Once you’ve established your website objectives and mapped a typical user journey, it’s time to narrow down the exact metrics that are going to lead to a successful business model. Below are example KPIs for e-commerce websites and businesses that are typical to measuring ROI.

E-Commerce conversion rate (%)

  • What it is: The rate at which users on your site are converting (or buying).
  • How it’s calculated: Divide the total number of visitors (to a site, page, category, or selection of pages) by the total number of conversions (number of sales from your site).
  • How to interpret it: The bigger the better. A high conversion rate indicates a large number of conversions per visit. This means that more users are visiting your site and completing a purchase.

Cart abandonment rate (%)

  • What it is: The rate at which users are adding products to their shopping cart but not checking out.
  • How it’s calculated: Divide the total number of completed purchases by the number of shopping carts created.
  • How to interpret it: The lower the better. If your cart abandonment rate is high, then more people are considering a purchase but not following through. This can indicate friction in the checkout process.

Conversion rate by referral source (%)

  • What it is: The number of conversions resulting from a referral source (a shared link from a friend, for example).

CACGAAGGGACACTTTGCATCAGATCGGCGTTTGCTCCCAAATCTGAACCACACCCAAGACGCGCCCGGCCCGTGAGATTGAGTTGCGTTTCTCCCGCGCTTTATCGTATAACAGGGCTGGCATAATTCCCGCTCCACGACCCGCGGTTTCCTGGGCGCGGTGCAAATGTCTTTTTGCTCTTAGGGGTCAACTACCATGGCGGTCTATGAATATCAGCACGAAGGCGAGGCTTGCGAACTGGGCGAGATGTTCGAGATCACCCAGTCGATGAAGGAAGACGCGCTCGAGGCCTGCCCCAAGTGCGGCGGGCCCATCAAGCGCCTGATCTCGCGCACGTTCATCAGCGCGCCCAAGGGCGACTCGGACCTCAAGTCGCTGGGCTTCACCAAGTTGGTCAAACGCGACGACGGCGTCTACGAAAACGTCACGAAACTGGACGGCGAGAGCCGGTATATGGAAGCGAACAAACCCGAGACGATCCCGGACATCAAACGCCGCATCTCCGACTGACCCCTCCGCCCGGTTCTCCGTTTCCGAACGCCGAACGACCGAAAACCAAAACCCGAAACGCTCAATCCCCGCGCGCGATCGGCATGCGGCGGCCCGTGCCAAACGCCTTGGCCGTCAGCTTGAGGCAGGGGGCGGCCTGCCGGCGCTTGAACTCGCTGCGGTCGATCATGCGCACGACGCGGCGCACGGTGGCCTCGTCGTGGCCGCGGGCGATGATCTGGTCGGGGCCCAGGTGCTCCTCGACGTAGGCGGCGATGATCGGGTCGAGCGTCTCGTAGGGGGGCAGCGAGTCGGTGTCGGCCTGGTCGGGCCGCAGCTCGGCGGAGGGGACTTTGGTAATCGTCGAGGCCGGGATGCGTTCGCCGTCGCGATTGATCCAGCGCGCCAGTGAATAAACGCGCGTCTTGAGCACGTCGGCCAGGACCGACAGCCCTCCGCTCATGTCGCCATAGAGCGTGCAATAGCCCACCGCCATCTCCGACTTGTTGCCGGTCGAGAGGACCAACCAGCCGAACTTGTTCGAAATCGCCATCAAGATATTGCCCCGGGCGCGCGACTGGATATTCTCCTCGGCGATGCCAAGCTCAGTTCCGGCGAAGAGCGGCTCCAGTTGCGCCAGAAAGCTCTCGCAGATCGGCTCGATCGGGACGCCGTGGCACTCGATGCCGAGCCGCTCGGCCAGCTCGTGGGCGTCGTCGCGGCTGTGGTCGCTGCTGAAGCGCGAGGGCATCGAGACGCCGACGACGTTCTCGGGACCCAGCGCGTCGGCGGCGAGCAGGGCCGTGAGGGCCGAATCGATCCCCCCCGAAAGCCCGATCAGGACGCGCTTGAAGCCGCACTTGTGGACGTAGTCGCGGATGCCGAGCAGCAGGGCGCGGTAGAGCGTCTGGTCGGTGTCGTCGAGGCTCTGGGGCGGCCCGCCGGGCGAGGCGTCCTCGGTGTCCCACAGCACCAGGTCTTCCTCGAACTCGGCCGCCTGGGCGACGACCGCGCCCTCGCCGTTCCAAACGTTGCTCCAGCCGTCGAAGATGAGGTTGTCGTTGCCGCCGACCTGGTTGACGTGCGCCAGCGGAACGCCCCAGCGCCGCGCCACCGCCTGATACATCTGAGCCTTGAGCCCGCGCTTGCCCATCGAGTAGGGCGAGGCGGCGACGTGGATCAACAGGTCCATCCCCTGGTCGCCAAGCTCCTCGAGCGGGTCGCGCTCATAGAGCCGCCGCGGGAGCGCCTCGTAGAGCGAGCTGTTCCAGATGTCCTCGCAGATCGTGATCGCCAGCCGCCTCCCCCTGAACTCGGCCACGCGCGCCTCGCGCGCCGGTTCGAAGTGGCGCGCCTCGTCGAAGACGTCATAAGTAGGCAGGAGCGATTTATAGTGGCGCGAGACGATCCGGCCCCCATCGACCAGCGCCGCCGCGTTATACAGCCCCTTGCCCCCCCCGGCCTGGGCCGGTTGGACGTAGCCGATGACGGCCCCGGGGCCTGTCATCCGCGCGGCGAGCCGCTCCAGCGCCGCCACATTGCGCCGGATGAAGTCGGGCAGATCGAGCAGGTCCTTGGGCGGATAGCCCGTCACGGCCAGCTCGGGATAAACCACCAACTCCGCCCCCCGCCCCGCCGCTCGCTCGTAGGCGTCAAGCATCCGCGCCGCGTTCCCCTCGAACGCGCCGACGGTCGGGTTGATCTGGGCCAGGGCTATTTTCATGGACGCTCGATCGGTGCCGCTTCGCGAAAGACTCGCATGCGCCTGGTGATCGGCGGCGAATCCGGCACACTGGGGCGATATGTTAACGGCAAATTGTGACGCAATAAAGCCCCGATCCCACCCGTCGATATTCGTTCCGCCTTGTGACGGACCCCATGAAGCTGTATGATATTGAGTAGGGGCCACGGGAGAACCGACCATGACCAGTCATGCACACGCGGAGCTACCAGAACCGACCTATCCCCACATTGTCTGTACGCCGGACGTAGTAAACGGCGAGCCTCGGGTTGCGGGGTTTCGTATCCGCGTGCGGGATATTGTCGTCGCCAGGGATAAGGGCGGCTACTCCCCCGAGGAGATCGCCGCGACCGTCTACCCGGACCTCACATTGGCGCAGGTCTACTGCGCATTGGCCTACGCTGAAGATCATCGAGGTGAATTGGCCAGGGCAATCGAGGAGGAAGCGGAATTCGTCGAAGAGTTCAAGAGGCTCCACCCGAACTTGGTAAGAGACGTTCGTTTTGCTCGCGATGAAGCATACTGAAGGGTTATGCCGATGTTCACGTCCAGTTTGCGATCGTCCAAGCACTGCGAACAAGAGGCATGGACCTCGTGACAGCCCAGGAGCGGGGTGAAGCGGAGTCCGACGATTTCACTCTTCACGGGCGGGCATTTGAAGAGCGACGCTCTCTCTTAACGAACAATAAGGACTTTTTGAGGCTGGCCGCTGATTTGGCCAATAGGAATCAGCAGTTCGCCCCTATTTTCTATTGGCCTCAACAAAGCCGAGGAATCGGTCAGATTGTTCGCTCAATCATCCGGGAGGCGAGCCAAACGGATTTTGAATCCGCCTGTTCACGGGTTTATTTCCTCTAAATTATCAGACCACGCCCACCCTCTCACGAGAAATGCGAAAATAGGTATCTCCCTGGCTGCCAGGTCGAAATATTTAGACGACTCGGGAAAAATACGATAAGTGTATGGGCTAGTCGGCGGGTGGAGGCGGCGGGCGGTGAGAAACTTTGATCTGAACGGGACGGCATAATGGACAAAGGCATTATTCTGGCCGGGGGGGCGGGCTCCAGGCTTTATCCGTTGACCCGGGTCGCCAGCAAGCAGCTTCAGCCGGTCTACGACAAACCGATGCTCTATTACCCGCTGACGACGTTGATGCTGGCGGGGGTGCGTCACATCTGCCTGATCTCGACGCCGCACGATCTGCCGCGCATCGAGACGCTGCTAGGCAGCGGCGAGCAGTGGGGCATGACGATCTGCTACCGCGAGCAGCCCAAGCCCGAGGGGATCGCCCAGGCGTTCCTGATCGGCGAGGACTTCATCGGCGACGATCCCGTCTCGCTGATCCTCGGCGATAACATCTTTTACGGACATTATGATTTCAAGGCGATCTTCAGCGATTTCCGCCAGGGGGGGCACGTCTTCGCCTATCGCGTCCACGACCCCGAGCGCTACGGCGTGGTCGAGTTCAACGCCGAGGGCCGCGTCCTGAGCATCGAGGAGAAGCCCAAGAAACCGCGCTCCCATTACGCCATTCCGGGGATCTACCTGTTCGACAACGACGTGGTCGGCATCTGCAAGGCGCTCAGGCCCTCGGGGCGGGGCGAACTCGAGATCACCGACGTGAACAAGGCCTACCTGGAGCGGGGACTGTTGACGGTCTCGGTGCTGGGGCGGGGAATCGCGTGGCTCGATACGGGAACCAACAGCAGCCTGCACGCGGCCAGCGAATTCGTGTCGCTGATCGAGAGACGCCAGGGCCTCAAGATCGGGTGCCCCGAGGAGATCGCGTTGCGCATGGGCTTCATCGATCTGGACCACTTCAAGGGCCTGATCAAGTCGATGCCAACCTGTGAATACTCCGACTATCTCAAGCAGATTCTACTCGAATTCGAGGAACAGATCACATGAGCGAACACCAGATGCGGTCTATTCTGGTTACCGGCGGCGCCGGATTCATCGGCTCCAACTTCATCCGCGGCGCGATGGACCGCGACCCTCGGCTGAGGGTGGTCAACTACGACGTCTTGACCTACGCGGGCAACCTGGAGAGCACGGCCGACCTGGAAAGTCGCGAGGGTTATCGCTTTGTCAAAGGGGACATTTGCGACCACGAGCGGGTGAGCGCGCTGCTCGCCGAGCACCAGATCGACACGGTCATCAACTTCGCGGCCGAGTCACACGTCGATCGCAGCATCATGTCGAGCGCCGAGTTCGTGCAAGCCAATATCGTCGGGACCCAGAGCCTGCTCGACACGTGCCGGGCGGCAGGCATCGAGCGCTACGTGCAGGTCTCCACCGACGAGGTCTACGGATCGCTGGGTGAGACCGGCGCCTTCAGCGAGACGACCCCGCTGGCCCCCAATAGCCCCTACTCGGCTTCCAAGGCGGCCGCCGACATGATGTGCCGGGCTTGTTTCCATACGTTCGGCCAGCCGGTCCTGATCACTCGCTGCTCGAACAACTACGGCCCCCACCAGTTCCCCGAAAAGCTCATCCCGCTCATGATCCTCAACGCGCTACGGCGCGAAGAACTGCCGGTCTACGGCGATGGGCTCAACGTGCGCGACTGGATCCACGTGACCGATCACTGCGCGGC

• How it’s calculated: Divide the number of referred purchases by the total number of purchases.
  • How to interpret it: Referrals are typical word-of-mouth tactics that indicate users are spreading love for your site to their friends.

Average order value (AOV) ($)

  • What it is: The average dollar amount spent each time a customer places an order.
  • How it’s calculated: Divide total revenue by total number of orders.
  • How to interpret it: AOV tells the average total of every order placed over time. This acts as a benchmark to understand how much revenue orders are bringing in.

New customer orders vs. returning customer orders (:)

  • What it is: Compares the quantity of new and repeated customers.
  • How it’s calculated: A ratio between the total number of conversions by new users to total number of conversions by returning users.
  • How to interpret it: While many businesses are focused on customer acquisition to increase their spread, customer retention can drive loyalty and referrals. Both order types are valuable to driving ROI.

 

Key Takeaways & Further Reading

At ISL our clients range from medium sized businesses to massive global brands. Our team understands that success metrics differ across company size and industry, and choosing the right ones takes time. Remember not to be overwhelmed by the amount of data that’s available to you. Set your goals, understand your objectives, and identify KPIs that will measure your site’s success. Search for aspirational businesses, see how they built a successful e-commerce program. Odds are they’re measuring KPIs.

Want to learn more? Check out these helpful resources that dive deeper into the topics we’ve introduced.

The Best Web Analytics Tools to Grow Your Business

4 Google Analytics Goal Types That Are Critical To Your Business

The 8 Google Analytics Features Every Site MUST Have Enabled

The Average Website Conversion Rate by Industry